I get it. People are busy, and we shouldn't constantly be on our phones all the time, or else we will inevitably miss the things that are going on all around us. But, it is ignorant to not admit that, even though everyone has many responsibilities and things to get done everyday, we are all very much connected. Social media, text messages, phone calls, emails, and more - we have virtually our entire worlds at our fingertips at any minute of the day.

That is, if the people we reach out to actually bother to respond. My greatest pet peeve is when people let their messages build up to the point where they are days late in their response. Or, even worse, just never bother to respond. No one is that busy, especially if you are still maintaining your Snapchat streaks and liking my Instagram pictures, all while my text from a day and a half ago remains unread.

I am not even asking for a long, well thought out response, either. While that is always very much appreciated, acknowledging the fact that I sent you something, even if it is just to say you are busy and will look into whatever it is later, that is far better than leaving me hanging. If you have time to scroll mindlessly through twitter, you have time to respond to your unanswered emails, phone calls, and texts. Don't tell me you are bad at responding in a timely manner - you choose to not respond, you choose to push it off to read later, and therefore, whether intentionally or not, choose to be rude.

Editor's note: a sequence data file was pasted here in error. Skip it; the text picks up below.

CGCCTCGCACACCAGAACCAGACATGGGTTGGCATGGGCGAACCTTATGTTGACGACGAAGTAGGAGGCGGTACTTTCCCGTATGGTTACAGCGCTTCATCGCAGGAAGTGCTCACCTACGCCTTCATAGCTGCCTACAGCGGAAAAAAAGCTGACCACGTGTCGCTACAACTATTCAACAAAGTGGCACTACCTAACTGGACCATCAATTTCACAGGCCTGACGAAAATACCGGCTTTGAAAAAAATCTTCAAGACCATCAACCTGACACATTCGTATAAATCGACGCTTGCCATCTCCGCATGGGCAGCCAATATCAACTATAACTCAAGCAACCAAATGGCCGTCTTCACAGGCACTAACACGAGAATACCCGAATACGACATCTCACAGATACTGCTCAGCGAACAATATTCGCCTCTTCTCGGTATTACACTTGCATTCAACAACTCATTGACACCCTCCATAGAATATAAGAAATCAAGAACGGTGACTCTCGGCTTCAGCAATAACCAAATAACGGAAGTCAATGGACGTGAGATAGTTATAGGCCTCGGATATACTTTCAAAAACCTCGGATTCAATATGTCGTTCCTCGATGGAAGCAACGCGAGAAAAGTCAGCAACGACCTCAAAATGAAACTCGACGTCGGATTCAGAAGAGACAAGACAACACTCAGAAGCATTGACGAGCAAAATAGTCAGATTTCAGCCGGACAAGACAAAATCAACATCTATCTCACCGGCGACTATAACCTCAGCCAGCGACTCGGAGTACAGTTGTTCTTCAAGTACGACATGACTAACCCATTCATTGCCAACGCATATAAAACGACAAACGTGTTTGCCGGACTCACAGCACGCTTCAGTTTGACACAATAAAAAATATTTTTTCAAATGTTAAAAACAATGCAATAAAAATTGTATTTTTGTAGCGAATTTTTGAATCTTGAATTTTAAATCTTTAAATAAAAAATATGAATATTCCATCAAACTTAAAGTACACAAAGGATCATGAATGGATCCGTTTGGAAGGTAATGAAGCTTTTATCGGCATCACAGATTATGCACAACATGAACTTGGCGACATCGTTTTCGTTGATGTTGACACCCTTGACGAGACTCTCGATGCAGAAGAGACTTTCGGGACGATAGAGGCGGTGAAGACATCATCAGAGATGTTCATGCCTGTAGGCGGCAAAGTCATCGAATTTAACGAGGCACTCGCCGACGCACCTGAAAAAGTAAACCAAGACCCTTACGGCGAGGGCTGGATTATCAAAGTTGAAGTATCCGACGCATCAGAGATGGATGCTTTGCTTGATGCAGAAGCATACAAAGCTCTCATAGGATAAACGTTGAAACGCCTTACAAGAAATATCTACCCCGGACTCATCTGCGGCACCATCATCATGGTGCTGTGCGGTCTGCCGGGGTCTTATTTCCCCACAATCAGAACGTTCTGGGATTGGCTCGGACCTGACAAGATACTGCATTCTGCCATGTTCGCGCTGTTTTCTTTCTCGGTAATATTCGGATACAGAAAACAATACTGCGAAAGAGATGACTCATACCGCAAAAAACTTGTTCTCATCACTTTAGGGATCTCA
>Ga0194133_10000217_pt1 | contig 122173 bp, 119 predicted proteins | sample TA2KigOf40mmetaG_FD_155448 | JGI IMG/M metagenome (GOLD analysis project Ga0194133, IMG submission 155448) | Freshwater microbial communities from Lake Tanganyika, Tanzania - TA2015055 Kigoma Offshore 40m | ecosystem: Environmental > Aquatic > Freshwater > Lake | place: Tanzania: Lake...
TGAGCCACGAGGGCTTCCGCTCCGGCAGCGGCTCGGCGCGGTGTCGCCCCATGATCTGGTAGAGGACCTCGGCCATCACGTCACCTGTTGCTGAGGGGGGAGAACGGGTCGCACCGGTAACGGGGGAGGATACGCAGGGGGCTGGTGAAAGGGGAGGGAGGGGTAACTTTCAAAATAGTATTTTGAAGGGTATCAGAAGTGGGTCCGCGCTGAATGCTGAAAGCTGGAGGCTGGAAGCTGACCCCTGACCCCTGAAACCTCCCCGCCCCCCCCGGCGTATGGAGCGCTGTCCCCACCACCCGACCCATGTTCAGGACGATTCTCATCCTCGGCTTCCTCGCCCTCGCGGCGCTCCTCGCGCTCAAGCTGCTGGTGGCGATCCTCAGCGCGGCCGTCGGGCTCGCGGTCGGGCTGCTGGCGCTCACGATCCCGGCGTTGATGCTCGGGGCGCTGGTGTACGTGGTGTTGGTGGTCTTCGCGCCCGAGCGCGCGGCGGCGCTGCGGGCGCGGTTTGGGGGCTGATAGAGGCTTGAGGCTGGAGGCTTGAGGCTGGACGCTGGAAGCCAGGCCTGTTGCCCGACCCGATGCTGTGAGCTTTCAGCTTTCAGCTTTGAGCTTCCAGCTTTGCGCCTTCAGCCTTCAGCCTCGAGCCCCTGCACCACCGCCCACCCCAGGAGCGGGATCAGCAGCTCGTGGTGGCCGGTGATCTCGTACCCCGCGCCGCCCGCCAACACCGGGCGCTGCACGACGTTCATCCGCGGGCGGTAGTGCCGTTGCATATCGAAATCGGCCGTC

So, to the people who have let their unread messages notification reach a number higher than 10, my message, if you choose to read it, is simple: respond. No response at this point is too late, and if it is, apologize if you actually mean it. This isn't a hard thing to do, and it really does make a difference. The occasional late response with a legit excuse is acceptable, but to be consistently late is to consistently put yourself before anyone else's needs. Everyone has stuff going on, being "busy" and having a long to-do list is not unique to you. But someone actually took time out of their day, their busy schedule, to send you a message. Do them the courtesy of responding in a timely manner, if you want that same sort of respect in return.

Related Content

Facebook Comments